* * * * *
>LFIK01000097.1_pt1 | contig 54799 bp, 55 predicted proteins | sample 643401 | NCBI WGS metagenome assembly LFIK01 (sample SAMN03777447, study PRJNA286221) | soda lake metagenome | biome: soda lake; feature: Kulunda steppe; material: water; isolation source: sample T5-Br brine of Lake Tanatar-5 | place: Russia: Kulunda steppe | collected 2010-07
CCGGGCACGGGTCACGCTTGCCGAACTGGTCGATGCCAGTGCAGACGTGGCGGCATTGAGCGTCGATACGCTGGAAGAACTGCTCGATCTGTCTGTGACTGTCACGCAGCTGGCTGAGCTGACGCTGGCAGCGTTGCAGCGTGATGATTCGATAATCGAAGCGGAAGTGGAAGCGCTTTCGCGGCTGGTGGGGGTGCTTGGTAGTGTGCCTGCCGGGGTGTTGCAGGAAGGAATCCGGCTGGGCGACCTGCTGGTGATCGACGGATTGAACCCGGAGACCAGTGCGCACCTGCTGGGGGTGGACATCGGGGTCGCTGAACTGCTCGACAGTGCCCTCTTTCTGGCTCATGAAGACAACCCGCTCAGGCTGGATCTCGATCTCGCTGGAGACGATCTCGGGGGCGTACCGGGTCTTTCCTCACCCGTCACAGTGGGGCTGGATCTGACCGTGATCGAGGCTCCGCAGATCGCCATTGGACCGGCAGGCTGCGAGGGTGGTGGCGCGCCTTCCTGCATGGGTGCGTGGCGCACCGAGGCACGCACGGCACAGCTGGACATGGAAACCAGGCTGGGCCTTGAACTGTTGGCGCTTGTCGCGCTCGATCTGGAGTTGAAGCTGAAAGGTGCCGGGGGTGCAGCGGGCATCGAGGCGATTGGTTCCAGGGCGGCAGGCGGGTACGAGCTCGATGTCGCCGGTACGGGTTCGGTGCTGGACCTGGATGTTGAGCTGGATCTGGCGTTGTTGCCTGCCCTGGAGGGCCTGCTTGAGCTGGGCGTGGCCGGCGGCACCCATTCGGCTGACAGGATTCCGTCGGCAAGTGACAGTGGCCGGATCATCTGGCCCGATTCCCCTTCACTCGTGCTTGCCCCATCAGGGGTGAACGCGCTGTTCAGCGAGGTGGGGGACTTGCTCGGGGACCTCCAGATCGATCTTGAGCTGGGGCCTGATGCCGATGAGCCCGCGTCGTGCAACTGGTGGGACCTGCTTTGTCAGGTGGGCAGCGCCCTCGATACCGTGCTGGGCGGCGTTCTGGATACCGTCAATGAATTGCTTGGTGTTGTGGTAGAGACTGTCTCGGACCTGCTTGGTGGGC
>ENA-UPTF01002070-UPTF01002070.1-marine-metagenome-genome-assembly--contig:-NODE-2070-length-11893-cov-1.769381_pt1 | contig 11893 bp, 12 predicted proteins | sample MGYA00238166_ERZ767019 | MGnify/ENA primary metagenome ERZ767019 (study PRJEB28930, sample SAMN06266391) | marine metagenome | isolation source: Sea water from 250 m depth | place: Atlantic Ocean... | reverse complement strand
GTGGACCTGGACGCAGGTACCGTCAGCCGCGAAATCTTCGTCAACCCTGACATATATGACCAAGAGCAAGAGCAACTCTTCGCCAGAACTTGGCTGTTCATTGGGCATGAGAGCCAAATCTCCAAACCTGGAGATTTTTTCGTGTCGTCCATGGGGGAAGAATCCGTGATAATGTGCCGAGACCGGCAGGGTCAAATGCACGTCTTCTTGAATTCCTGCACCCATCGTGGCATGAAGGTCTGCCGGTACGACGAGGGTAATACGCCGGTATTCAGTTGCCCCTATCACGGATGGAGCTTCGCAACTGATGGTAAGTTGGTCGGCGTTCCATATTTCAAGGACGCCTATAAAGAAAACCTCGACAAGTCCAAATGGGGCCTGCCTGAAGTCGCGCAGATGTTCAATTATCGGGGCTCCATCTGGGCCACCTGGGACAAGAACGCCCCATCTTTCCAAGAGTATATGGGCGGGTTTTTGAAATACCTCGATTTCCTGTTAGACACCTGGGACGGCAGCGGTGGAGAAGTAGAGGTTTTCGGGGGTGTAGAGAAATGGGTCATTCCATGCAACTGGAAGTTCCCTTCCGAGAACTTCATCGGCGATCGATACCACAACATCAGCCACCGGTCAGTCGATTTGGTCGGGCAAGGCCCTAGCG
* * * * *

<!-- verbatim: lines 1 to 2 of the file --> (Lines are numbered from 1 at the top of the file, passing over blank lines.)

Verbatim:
>LFIK01000097.1_pt1 | contig 54799 bp, 55 predicted proteins | sample 643401 | NCBI WGS metagenome assembly LFIK01 (sample SAMN03777447, study PRJNA286221) | soda lake metagenome | biome: soda lake; feature: Kulunda steppe; material: water; isolation source: sample T5-Br brine of Lake Tanatar-5 | place: Russia: Kulunda steppe | collected 2010-07
CCGGGCACGGGTCACGCTTGCCGAACTGGTCGATGCCAGTGCAGACGTGGCGGCATTGAGCGTCGATACGCTGGAAGAACTGCTCGATCTGTCTGTGACTGTCACGCAGCTGGCTGAGCTGACGCTGGCAGCGTTGCAGCGTGATGATTCGATAATCGAAGCGGAAGTGGAAGCGCTTTCGCGGCTGGTGGGGGTGCTTGGTAGTGTGCCTGCCGGGGTGTTGCAGGAAGGAATCCGGCTGGGCGACCTGCTGGTGATCGACGGATTGAACCCGGAGACCAGTGCGCACCTGCTGGGGGTGGACATCGGGGTCGCTGAACTGCTCGACAGTGCCCTCTTTCTGGCTCATGAAGACAACCCGCTCAGGCTGGATCTCGATCTCGCTGGAGACGATCTCGGGGGCGTACCGGGTCTTTCCTCACCCGTCACAGTGGGGCTGGATCTGACCGTGATCGAGGCTCCGCAGATCGCCATTGGACCGGCAGGCTGCGAGGGTGGTGGCGCGCCTTCCTGCATGGGTGCGTGGCGCACCGAGGCACGCACGGCACAGCTGGACATGGAAACCAGGCTGGGCCTTGAACTGTTGGCGCTTGTCGCGCTCGATCTGGAGTTGAAGCTGAAAGGTGCCGGGGGTGCAGCGGGCATCGAGGCGATTGGTTCCAGGGCGGCAGGCGGGTACGAGCTCGATGTCGCCGGTACGGGTTCGGTGCTGGACCTGGATGTTGAGCTGGATCTGGCGTTGTTGCCTGCCCTGGAGGGCCTGCTTGAGCTGGGCGTGGCCGGCGGCACCCATTCGGCTGACAGGATTCCGTCGGCAAGTGACAGTGGCCGGATCATCTGGCCCGATTCCCCTTCACTCGTGCTTGCCCCATCAGGGGTGAACGCGCTGTTCAGCGAGGTGGGGGACTTGCTCGGGGACCTCCAGATCGATCTTGAGCTGGGGCCTGATGCCGATGAGCCCGCGTCGTGCAACTGGTGGGACCTGCTTTGTCAGGTGGGCAGCGCCCTCGATACCGTGCTGGGCGGCGTTCTGGATACCGTCAATGAATTGCTTGGTGTTGTGGTAGAGACTGTCTCGGACCTGCTTGGTGGGC